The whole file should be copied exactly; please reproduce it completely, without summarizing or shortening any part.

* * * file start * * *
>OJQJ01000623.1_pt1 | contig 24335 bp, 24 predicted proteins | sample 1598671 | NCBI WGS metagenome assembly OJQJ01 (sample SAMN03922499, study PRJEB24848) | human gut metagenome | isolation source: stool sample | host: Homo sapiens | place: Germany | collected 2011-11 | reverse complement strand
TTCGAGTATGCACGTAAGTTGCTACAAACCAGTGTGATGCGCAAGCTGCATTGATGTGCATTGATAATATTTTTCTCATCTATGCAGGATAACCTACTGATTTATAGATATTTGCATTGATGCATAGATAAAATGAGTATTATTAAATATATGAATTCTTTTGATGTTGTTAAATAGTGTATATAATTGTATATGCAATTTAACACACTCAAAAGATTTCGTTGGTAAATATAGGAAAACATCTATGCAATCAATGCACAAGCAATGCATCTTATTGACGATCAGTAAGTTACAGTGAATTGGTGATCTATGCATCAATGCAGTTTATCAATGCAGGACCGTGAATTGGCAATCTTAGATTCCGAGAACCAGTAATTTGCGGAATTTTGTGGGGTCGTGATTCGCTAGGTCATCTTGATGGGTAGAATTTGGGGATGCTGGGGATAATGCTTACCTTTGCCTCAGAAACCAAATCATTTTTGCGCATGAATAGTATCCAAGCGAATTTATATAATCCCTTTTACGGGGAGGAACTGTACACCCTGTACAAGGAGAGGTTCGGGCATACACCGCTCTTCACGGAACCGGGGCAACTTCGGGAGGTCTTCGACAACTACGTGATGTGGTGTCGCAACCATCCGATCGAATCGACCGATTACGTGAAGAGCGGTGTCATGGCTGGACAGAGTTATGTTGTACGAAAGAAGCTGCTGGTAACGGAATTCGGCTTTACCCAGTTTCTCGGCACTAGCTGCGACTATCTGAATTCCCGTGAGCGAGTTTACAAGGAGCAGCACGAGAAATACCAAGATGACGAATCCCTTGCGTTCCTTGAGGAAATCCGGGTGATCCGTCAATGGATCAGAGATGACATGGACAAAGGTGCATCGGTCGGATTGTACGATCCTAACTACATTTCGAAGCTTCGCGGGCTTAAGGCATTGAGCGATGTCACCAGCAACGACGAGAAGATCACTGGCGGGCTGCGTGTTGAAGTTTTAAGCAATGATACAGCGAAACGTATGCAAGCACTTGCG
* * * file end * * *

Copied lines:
>OJQJ01000623.1_pt1 | contig 24335 bp, 24 predicted proteins | sample 1598671 | NCBI WGS metagenome assembly OJQJ01 (sample SAMN03922499, study PRJEB24848) | human gut metagenome | isolation source: stool sample | host: Homo sapiens | place: Germany | collected 2011-11 | reverse complement strand
TTCGAGTATGCACGTAAGTTGCTACAAACCAGTGTGATGCGCAAGCTGCATTGATGTGCATTGATAATATTTTTCTCATCTATGCAGGATAACCTACTGATTTATAGATATTTGCATTGATGCATAGATAAAATGAGTATTATTAAATATATGAATTCTTTTGATGTTGTTAAATAGTGTATATAATTGTATATGCAATTTAACACACTCAAAAGATTTCGTTGGTAAATATAGGAAAACATCTATGCAATCAATGCACAAGCAATGCATCTTATTGACGATCAGTAAGTTACAGTGAATTGGTGATCTATGCATCAATGCAGTTTATCAATGCAGGACCGTGAATTGGCAATCTTAGATTCCGAGAACCAGTAATTTGCGGAATTTTGTGGGGTCGTGATTCGCTAGGTCATCTTGATGGGTAGAATTTGGGGATGCTGGGGATAATGCTTACCTTTGCCTCAGAAACCAAATCATTTTTGCGCATGAATAGTATCCAAGCGAATTTATATAATCCCTTTTACGGGGAGGAACTGTACACCCTGTACAAGGAGAGGTTCGGGCATACACCGCTCTTCACGGAACCGGGGCAACTTCGGGAGGTCTTCGACAACTACGTGATGTGGTGTCGCAACCATCCGATCGAATCGACCGATTACGTGAAGAGCGGTGTCATGGCTGGACAGAGTTATGTTGTACGAAAGAAGCTGCTGGTAACGGAATTCGGCTTTACCCAGTTTCTCGGCACTAGCTGCGACTATCTGAATTCCCGTGAGCGAGTTTACAAGGAGCAGCACGAGAAATACCAAGATGACGAATCCCTTGCGTTCCTTGAGGAAATCCGGGTGATCCGTCAATGGATCAGAGATGACATGGACAAAGGTGCATCGGTCGGATTGTACGATCCTAACTACATTTCGAAGCTTCGCGGGCTTAAGGCATTGAGCGATGTCACCAGCAACGACGAGAAGATCACTGGCGGGCTGCGTGTTGAAGTTTTAAGCAATGATACAGCGAAACGTATGCAAGCACTTGCG